FAYETTEVILLE -- How to measure and improve the performance of the criminal justice system became a point of contention Thursday for members of Washington County's Criminal Justice Coordinating Committee.
The panel held its monthly meeting at the County Courthouse and had a range of topics to discuss including a mental health court, the need for peer support specialists for alternative courts and even the prospect of a regional jail.
But how to measure the performance of the circuit courts quickly became the main topic of discussion.
Drew Smith, the committee's director, began discussing her efforts to track continuances in court cases and the reasons continuances are granted.
Blake Chancellor and other members of the committee said the raw numbers don't reflect all of the questions and issues.
"What are the questions we're trying to ask?" Chancellor said. "What are you trying to get out of it? You can make numbers say anything you want. A lot of times the type of cases causes differences in the numbers of continuances."
Others agreed that just the numbers don't show the reality of the situation.
Leana Houston, chief deputy public defender, pointed to the number of capital murder cases, saying she's the only public defender in the county who is certified to try such cases. She also said the American Bar Association says the average annual workload for a public defender should be 150 cases while the workload of the attorneys in the Washington County Public Defender's Office routinely exceeds 150 a month.
Prosecuting Attorney Matt Durrett and Circuit Judge Mark Lindsay agreed with Houston about the workload for public defenders, adding the load on prosecutors and judges also impacts the efficiency of the courts system without being easily quantifiable.
Durrett said he's personally handling 17 homicide cases right now, and other attorneys in his office are handling another five.
Lindsay said he has been telling local and state officials for years a constantly growing caseload calls for more attorneys and more judges if the system is to function properly.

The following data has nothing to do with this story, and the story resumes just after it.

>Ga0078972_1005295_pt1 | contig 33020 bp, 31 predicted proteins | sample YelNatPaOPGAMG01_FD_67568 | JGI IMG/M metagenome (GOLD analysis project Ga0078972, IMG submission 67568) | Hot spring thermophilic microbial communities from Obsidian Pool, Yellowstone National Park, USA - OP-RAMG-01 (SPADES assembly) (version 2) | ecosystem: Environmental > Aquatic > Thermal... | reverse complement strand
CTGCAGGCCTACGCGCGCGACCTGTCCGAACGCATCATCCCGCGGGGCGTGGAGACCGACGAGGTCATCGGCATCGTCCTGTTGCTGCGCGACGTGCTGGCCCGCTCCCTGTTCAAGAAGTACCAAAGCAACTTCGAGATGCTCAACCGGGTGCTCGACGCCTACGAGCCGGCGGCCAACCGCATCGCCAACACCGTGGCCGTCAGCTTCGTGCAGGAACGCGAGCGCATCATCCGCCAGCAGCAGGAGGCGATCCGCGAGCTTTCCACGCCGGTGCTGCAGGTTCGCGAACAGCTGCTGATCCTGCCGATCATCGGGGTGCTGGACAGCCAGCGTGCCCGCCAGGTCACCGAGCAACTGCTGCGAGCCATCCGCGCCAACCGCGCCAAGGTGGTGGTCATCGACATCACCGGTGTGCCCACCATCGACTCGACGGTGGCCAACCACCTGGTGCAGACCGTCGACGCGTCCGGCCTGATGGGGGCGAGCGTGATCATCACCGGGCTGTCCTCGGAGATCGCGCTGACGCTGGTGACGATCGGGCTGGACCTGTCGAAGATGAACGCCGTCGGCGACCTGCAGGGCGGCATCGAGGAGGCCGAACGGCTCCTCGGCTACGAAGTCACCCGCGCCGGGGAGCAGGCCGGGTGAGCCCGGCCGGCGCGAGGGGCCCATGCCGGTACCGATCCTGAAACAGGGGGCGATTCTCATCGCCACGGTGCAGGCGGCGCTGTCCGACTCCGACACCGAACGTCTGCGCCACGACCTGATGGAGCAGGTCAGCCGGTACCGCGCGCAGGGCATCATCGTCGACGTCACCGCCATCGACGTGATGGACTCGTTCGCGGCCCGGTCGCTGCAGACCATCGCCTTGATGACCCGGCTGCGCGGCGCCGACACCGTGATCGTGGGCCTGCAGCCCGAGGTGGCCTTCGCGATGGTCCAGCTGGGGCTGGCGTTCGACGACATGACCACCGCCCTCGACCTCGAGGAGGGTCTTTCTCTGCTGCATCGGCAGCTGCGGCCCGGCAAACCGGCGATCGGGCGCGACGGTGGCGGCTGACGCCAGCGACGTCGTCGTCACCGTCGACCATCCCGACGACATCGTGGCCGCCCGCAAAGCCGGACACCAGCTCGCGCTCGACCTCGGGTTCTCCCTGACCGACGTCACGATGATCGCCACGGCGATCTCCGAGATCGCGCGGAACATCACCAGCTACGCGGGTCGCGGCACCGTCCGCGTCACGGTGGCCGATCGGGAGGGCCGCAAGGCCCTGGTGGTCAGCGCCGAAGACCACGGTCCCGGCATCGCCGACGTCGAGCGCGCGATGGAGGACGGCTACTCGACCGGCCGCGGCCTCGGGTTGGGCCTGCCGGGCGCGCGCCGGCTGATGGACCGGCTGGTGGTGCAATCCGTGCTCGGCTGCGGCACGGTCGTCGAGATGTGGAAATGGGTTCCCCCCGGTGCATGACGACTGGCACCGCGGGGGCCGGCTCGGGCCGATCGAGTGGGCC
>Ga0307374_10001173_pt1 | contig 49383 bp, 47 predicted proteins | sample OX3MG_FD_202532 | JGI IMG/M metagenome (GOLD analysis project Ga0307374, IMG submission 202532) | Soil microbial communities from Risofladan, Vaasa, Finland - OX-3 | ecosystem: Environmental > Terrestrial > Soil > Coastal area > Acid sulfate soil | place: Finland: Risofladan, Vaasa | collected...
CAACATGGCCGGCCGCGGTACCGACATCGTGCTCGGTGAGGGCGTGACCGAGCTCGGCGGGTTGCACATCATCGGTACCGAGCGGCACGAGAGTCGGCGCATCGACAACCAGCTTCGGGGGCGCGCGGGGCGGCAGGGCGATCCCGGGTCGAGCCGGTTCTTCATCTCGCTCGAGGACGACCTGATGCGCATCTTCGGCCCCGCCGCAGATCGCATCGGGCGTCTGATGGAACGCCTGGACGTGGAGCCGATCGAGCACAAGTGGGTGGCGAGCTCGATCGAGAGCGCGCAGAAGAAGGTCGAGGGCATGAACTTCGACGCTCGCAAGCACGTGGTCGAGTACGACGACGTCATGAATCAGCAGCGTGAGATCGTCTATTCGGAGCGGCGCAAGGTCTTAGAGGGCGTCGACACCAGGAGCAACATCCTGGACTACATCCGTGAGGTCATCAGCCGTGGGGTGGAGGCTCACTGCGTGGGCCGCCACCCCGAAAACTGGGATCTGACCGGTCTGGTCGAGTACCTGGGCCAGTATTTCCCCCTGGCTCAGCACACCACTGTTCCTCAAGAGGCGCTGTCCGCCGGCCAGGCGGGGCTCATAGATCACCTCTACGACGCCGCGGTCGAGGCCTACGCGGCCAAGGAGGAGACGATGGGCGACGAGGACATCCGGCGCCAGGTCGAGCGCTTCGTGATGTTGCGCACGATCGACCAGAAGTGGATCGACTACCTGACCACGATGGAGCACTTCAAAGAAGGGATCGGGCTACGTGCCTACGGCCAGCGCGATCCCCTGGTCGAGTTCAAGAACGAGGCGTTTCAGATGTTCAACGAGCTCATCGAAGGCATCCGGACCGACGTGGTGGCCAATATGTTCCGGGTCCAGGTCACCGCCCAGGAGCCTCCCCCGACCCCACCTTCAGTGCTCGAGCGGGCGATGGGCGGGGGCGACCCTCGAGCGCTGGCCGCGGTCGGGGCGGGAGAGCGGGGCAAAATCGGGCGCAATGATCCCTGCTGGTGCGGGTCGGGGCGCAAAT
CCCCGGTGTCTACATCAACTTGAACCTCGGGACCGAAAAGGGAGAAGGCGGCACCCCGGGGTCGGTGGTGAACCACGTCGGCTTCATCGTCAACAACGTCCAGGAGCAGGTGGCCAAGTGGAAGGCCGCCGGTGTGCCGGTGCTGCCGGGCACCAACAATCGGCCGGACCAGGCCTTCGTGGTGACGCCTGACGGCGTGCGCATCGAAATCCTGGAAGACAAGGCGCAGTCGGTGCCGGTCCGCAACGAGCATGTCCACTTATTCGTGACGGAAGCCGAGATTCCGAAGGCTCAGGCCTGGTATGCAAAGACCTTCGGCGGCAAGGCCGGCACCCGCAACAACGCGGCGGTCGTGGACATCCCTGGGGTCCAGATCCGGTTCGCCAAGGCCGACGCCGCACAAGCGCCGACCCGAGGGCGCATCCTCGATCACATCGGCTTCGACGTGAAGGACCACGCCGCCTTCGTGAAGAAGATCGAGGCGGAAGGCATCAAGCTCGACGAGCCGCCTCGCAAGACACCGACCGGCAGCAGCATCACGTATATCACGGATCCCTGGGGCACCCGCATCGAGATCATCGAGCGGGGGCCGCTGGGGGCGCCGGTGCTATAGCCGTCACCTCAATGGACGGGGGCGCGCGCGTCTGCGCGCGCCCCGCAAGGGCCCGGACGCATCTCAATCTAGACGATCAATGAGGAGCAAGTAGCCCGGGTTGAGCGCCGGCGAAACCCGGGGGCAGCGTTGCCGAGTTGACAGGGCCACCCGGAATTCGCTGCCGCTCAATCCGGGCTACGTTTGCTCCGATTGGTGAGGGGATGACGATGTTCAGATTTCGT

"Both our prosecutors and public defenders are overworked and underpaid," Lindsay said. "We need more prosecuting attorneys and public defenders. We can also let another judge start handling criminal cases."
County Judge Patrick Deakins said he understood the difficulty of measuring the workings of the criminal justice system but argued it's essential. He urged the committee members to continue the discussion and to find some agreement on what and how to provide data on the operation of the courts that will support any proposed changes or expansion of the system.
"We have to have something we can measure," Deakins said.
Criminal Justice committee
Washington County formed its Criminal Justice Coordinating Committee after a 2019 study recommended such a group be formed to study alternatives to building more jail space. The committee includes law enforcement representatives, judges, prosecutors, public defenders, mental health professionals and some community representatives.
The group has been considering programs such as a mental health court, modeled after the states drug court program, and expanded pretrial services meant to keep people out of jail while awaiting trial. The pretrial services would help people meet their obligations to appear in court and assist them in finding transportation, housing, food and employment and other services they may need.
Source: Washington County Criminal Justice Coordinating Committee